By early November the epidemic had passed and Bethlehem, even with high numbers of working class people involved in an industry that predisposed people to respiratory illness, suffered only 105 dead out of a total population of about 40,000, a remarkably low number. Allentown did not fare so well as Bethlehem. Allentown passed the notification order and its own quarantine order on September 30, but the state ban on October 4 went much further and Allentown's Mayor A. L. Reichenbach delayed its implementation for four days. On October 11, Allentown had 415 cases and two deaths and Allentown Hospital, with no emergency back up, was eventually swamped with more than seven hundred cases. Dr. C. D. Schaefer, Surgeon-in-Chief of Allentown Hospital, begged the draft board to halt the induction of his doctors and further explained that twenty-eight of his nurses were so ill they could not rise from bed. Pamphlets were printed in English, Italian, "Slavish" and Yiddish and distributed throughout the city to explain the dangers of the disease and what one could do to better one's chances of survival. Unfortunately, terrified immigrants who received little aid from the city sometimes fled their apartments with dead or dying relatives abandoned to their fates.
The end of the first week of November saw flu cases drop sharply in Allentown, but the damage the flu had wrought was terrible. Allentown's population was roughly 25% greater than Bethlehem, but the number of fatalities was 500% higher; out of 50,000 citizens, Allentown lost about 500. Such disparate results were a reflection of how the epidemic was handled and the resources that were available to the communities.
While Bethlehem was the consummate steel town, it had layers of protection that were either in place before the epidemic or were added to the existing health infrastructure shortly after the epidemic began. Allentown, however, rather ignored the epidemic's approach and once arrived, Allentonians had the unenviable choice of conducting themselves to a hospital that was treating patients in hallways or being cared for at home.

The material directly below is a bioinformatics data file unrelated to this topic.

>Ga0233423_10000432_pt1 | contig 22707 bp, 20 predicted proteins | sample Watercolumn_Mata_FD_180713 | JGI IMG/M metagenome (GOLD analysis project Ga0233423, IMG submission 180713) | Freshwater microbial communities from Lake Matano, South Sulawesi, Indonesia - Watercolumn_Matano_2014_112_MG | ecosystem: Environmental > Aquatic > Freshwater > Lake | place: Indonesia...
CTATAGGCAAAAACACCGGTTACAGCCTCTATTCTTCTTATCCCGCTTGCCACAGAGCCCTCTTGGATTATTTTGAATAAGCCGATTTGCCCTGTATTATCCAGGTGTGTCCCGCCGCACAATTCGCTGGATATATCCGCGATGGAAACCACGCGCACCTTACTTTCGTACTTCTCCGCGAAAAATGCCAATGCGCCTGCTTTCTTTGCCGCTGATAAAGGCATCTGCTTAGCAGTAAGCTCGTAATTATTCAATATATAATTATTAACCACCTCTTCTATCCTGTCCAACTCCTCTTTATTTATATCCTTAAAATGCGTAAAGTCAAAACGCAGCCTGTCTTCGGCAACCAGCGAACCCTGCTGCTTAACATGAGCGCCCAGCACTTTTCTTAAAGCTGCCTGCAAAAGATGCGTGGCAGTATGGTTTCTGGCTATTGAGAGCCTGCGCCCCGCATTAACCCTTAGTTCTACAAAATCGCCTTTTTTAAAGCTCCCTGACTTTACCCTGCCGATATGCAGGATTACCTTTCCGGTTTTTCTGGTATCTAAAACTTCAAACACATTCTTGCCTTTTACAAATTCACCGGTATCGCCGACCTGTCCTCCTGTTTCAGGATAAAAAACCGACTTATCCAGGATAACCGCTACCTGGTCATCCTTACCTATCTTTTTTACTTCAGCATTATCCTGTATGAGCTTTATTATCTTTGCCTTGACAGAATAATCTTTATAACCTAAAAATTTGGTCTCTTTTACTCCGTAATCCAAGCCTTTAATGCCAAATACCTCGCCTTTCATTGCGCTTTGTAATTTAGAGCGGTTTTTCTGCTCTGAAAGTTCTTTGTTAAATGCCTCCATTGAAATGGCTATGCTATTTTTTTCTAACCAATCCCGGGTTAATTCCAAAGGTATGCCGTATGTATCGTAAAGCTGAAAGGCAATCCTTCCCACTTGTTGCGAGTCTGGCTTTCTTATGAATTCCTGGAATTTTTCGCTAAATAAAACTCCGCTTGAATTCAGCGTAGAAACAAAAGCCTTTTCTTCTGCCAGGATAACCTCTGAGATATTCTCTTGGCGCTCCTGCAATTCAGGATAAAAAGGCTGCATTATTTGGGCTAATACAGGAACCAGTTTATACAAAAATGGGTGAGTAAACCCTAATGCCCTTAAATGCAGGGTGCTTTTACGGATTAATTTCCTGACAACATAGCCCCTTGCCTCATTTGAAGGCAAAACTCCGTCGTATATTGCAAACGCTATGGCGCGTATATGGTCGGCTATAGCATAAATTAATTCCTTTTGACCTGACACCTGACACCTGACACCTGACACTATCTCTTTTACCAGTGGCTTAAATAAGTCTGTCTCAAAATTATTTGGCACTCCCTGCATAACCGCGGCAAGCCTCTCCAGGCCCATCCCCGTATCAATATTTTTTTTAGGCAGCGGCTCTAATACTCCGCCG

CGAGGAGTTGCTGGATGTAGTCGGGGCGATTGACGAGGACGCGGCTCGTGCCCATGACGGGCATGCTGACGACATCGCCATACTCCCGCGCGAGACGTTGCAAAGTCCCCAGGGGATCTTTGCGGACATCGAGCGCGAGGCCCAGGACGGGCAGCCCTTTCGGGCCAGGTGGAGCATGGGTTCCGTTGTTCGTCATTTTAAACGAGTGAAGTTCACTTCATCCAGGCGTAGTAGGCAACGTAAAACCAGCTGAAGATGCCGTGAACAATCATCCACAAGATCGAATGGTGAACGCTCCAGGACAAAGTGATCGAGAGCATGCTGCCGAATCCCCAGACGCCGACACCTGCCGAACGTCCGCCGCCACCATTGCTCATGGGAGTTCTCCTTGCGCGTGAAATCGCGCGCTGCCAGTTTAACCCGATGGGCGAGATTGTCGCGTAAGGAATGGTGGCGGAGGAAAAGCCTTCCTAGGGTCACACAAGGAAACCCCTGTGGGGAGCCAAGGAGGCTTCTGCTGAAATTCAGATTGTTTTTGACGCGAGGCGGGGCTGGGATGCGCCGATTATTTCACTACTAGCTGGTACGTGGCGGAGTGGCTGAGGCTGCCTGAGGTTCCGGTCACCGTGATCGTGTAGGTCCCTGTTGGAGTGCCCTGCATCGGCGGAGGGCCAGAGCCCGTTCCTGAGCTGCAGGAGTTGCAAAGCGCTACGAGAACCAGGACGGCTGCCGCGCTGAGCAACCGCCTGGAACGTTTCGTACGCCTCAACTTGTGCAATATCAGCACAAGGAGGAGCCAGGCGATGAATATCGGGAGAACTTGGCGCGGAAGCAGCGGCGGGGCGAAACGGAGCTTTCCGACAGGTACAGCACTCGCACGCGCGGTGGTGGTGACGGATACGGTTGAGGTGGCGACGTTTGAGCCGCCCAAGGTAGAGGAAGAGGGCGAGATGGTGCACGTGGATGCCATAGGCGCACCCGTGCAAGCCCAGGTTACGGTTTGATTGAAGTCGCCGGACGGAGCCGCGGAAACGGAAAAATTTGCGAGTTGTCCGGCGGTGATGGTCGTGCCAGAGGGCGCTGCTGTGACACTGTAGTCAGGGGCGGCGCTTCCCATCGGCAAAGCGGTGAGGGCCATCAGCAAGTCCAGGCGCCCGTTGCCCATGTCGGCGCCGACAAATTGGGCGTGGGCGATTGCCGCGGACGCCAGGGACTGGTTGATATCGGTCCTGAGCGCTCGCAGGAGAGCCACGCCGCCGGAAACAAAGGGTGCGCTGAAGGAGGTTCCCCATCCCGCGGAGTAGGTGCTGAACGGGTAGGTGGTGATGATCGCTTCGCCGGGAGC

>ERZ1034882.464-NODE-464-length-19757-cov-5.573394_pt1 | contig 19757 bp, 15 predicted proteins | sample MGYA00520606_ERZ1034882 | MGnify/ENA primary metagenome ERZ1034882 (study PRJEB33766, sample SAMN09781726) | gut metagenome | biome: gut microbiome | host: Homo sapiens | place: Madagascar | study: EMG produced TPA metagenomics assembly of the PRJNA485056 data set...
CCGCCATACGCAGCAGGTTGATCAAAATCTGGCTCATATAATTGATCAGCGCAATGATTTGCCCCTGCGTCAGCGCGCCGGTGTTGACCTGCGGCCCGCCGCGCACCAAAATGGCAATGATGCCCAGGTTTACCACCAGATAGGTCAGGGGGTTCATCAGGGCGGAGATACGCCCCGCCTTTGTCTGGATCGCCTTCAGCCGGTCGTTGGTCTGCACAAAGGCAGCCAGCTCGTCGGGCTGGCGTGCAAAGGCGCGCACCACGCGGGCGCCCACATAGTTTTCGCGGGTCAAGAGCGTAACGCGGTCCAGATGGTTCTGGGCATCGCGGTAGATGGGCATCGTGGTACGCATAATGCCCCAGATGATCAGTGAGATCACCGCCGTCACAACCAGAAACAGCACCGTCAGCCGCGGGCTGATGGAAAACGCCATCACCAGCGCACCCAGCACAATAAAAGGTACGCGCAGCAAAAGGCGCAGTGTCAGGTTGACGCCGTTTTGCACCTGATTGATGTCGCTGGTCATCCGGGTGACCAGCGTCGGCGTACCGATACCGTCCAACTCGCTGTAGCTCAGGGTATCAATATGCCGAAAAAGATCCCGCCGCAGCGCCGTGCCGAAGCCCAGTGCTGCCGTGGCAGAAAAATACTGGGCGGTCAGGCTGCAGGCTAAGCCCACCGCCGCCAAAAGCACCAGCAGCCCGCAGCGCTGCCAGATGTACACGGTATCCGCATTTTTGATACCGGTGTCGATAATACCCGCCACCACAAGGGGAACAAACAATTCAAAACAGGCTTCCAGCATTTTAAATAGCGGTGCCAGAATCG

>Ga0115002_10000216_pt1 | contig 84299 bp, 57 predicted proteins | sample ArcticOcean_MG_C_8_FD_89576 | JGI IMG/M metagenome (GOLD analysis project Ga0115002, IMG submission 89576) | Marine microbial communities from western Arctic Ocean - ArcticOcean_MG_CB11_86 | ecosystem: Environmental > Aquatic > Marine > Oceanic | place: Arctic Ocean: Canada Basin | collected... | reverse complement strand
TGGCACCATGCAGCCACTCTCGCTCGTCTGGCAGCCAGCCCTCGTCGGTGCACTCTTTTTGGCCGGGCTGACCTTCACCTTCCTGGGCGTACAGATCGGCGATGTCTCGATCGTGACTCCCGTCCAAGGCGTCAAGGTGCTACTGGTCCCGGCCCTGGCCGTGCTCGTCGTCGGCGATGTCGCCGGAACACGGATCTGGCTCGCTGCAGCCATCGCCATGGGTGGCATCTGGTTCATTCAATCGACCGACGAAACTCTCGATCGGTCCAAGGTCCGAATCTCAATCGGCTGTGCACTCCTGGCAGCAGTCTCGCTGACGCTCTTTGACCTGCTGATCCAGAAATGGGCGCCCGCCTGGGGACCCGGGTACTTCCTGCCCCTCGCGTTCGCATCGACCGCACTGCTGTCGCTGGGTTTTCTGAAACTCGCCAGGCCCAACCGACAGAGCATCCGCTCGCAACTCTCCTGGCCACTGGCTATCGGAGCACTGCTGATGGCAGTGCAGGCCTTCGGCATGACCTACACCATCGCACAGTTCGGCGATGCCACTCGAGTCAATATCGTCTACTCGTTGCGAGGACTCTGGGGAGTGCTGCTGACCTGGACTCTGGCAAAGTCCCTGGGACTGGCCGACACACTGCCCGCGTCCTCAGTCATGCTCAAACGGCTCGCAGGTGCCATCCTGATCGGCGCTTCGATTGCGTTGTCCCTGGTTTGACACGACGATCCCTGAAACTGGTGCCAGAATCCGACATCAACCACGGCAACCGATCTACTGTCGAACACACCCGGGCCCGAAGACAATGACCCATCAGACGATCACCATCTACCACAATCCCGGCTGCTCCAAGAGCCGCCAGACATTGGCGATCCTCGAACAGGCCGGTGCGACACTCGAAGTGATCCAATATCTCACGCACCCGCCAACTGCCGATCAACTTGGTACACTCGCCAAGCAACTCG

In an era when medical technologies were still limited in scope and effectiveness, containing an epidemic required quarantining victims and limiting all public interactions, techniques that had been used for centuries. These methods worked in spite of uncertainty about the causes and transmission of disease. In an 1882 smallpox epidemic in Bethlehem, barrels of tar were burned on street corners, streets were hosed down, and wallpaper was stripped from the rooms of the infected. These approaches probably did little good but caused no harm either. Bethlehem had considerable success in combating the Great Influenza because of the early recognition that disease had entered the community and the swift enactment of drastic measures to stop the spread of the disease. This, of course, was made possible by the military presence in the city as result of the importance of the steel mill to the Allied war effort.